Ever since Son could talk, he has requested that we draw him pictures. Of racecars, Spiderman, trucks, trains, tigers, dinosaurs, and countless other creatures and machines. He loves to color and paint…But he’s a perfectionist so he’s had tremendous anxiety about drawing because it doesn’t, in his words, “look perfect when I do it.” He has had the same stress over writing, often collapsing in tears of frustration because his Q’s aren’t perfectly round, or their “tails” are too long. He has on more than one occasion cried because markers don’t erase and torn up the paper containing the offending lines.
We’ve done everything we can think of to encourage his creativity and try to help him understand that perfection is not required. We have him draw things on “practice paper” so that if he isn’t happy with the results, they’ve already been labeled Temporary. [this works reasonably well] We have had kindergarten friends write him letters, so he can see how other kids’ writing looks. We have been purposely sloppy in our coloring with him to de-emphasize staying in the lines. We have focused our praise on his color choices, bold lines, or the zoominess or ferociousness of the particular drawing, rather than offering compliments that indicate qualitative judgments.
And yet, he still insists that Husband and I draw for him much more than he will draw for himself.
A week or two ago, I heard him murmuring to himself as he wrote his name on something, “It’s okay if it’s not perfect. It doesn’t have to be perfect.” Over and over again he said it, like a mantra. And this ended with his whole name written without any tears! A good first step.
And then, on January 1, 2008, out of the blue, he took markers, put a piece of paper on the easel, and proceeded to draw a train. All. by. himself. A train with a smokestack, a whistle, a headlight, wheels, a window for the engineer, and even parallel bars (we had to look up the name for those – he was calling them the “straight chugga chugga things on the wheels” and making a rotating motion with his whole arm). Then he wrote the word TRAIN at the top of the page. And then he drew two more pictures when he saw how delighted I was by his solo effort.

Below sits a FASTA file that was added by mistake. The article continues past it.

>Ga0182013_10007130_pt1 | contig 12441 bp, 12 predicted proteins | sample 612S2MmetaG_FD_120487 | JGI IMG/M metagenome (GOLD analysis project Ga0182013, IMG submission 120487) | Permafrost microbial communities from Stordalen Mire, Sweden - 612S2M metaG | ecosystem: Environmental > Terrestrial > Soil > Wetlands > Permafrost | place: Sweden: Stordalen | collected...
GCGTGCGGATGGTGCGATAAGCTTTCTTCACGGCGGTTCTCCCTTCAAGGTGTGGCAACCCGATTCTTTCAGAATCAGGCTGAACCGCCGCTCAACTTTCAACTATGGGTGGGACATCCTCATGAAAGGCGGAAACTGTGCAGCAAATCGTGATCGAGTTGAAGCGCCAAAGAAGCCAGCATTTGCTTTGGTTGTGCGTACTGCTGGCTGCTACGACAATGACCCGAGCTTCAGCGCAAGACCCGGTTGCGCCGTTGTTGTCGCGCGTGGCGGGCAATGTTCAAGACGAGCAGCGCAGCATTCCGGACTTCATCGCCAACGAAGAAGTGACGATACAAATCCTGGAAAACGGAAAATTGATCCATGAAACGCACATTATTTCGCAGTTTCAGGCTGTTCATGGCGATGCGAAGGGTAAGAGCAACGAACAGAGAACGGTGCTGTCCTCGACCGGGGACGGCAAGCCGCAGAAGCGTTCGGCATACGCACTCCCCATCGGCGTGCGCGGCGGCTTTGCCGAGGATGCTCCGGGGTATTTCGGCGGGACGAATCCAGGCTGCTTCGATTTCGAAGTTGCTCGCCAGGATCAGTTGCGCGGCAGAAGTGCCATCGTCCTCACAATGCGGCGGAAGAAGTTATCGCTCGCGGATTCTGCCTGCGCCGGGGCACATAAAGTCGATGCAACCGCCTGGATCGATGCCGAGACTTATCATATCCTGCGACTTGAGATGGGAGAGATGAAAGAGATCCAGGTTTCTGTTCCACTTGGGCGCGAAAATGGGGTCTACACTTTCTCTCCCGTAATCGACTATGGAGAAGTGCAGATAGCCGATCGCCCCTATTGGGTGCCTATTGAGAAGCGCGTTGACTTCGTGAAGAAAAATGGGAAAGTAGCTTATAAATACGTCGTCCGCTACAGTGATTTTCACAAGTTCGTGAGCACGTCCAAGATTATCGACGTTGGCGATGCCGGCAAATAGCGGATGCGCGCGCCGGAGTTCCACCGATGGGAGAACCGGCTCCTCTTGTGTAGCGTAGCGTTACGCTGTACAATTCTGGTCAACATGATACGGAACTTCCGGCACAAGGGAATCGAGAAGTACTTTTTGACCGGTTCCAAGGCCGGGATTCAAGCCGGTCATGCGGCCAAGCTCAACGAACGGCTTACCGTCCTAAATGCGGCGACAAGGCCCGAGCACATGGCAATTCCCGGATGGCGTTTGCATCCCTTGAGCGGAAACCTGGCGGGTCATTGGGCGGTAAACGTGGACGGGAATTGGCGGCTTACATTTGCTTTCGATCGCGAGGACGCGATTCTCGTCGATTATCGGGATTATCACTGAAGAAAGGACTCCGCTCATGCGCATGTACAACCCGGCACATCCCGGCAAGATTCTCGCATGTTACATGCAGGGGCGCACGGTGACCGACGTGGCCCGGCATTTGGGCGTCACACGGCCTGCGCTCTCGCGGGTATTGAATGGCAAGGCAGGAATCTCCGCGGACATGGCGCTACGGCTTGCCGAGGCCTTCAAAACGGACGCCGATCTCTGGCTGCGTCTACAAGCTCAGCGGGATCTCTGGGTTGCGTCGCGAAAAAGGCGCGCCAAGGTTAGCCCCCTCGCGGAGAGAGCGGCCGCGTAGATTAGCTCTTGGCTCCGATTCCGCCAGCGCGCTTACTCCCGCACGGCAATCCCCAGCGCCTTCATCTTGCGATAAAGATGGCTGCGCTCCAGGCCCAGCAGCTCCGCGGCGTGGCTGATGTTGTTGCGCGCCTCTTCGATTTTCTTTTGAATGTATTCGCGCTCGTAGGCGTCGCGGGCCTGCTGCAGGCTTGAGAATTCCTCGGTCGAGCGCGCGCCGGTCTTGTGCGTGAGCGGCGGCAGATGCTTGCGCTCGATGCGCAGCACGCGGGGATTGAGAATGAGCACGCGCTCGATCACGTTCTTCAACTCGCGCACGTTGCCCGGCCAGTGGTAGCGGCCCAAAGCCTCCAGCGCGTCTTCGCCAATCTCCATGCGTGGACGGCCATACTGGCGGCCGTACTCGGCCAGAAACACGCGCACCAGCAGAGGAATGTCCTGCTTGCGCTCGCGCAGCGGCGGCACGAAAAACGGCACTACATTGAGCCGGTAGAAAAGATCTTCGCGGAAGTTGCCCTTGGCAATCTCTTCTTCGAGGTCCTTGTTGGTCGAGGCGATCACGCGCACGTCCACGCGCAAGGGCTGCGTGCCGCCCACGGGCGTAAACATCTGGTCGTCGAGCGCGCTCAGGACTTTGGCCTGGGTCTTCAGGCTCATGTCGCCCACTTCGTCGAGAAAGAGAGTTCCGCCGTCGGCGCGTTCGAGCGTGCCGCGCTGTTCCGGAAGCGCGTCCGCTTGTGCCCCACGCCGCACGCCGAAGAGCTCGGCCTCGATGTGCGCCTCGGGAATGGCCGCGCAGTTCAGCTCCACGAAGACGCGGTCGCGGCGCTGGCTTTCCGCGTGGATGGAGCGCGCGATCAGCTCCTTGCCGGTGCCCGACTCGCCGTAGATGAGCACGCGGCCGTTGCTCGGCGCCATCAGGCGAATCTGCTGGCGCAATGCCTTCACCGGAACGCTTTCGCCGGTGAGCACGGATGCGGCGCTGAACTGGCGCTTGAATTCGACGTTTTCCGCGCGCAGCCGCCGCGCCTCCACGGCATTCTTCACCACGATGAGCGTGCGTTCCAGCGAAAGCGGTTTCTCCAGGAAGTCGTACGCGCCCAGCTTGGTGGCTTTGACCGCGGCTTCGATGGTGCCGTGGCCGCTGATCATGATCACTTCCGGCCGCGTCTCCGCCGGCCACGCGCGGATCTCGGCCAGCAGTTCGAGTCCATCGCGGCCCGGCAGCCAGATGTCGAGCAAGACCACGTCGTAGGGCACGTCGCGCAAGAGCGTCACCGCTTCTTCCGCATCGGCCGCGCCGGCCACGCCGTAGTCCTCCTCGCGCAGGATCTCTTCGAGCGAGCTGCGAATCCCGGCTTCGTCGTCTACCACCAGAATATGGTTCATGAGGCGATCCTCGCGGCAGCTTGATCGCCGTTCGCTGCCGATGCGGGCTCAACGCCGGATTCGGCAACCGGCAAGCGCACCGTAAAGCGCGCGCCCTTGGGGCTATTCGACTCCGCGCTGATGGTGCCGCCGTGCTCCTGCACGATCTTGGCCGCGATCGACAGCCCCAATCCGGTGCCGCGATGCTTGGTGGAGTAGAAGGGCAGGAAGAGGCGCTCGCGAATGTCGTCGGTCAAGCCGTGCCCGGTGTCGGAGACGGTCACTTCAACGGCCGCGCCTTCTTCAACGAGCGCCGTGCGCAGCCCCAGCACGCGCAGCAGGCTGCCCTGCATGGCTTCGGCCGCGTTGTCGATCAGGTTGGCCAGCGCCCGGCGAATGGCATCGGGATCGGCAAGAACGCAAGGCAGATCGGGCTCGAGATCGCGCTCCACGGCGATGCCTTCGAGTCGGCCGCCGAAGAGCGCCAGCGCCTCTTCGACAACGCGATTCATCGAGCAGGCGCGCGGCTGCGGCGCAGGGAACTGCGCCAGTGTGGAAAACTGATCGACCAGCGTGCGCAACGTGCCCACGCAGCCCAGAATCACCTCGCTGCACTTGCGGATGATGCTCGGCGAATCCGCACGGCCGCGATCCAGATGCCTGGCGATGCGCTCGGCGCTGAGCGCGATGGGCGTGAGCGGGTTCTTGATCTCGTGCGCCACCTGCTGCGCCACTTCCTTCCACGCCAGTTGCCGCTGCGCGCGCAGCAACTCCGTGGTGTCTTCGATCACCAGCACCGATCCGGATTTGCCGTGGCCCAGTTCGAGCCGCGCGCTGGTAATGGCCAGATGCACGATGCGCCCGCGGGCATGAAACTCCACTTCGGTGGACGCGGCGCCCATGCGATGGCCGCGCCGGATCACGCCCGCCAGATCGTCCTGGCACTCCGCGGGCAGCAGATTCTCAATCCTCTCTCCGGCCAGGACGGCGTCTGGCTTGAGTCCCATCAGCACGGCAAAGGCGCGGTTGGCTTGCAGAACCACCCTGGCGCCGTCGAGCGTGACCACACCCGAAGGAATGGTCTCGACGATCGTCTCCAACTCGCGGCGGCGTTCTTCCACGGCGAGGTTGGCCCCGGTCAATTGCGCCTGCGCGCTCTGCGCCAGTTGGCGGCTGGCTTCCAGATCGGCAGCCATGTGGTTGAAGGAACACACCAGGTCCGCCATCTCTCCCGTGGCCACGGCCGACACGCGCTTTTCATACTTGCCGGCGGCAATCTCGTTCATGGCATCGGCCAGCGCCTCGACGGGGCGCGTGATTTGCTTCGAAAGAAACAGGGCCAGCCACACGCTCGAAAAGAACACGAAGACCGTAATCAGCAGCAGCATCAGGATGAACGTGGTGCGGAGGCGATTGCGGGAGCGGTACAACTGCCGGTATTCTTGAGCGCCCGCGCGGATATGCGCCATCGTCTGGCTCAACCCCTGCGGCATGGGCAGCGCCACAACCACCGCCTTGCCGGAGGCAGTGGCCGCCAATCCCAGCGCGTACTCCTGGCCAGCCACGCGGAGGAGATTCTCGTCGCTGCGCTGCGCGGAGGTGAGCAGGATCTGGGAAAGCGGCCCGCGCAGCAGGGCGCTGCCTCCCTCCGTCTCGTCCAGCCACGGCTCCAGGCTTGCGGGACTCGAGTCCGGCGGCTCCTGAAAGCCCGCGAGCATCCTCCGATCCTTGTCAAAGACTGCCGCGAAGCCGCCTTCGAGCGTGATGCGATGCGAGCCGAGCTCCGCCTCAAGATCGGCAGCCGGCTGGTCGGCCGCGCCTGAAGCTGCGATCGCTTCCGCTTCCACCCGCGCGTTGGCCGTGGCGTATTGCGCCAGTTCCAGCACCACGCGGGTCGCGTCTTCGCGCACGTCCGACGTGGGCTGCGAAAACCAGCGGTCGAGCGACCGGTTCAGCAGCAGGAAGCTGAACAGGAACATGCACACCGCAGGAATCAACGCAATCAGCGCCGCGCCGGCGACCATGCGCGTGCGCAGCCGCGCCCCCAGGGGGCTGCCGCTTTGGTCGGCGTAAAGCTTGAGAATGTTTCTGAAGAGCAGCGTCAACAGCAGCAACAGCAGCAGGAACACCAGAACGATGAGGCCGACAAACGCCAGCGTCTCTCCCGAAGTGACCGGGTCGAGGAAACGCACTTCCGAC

I suggested he dictate a story about the pictures, so we could make a book. The first story was quite short: “I love cars. I love alligators. I love trains.” After some prompting to tell me more about each picture (I didn’t ask him any leading questions, just asked what else he wanted to say), he produced a whole story. He even made the choice himself to build in some logical connections between the pictures. So we scanned the pictures, and made him a book of his very first story ever. (He chose the font because he said it looked like Rock Band, Husband's very popular Christmas present.) We read Son his book at least a dozen time the first day. Then we put it on his bedside table, since Son thinks it will make the perfect bedtime story. I read it to him again before he fell asleep.If this happy, confident child continues to create drawings out of his own little head, I’ll read this book a hundred times.
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Son's First Book
I love cars. Cars drive on the road. This car is going to the mountains. Its name is haba the car.
I love alligators. This alligator wants to eat the car. His name is dobo the alligator. His tail was at the end of the paper so I made it small like a dog’s tail.
I love trains, and this train wants to catch the alligator. The train is taking the alligator to jail. Then he can’t get out that day.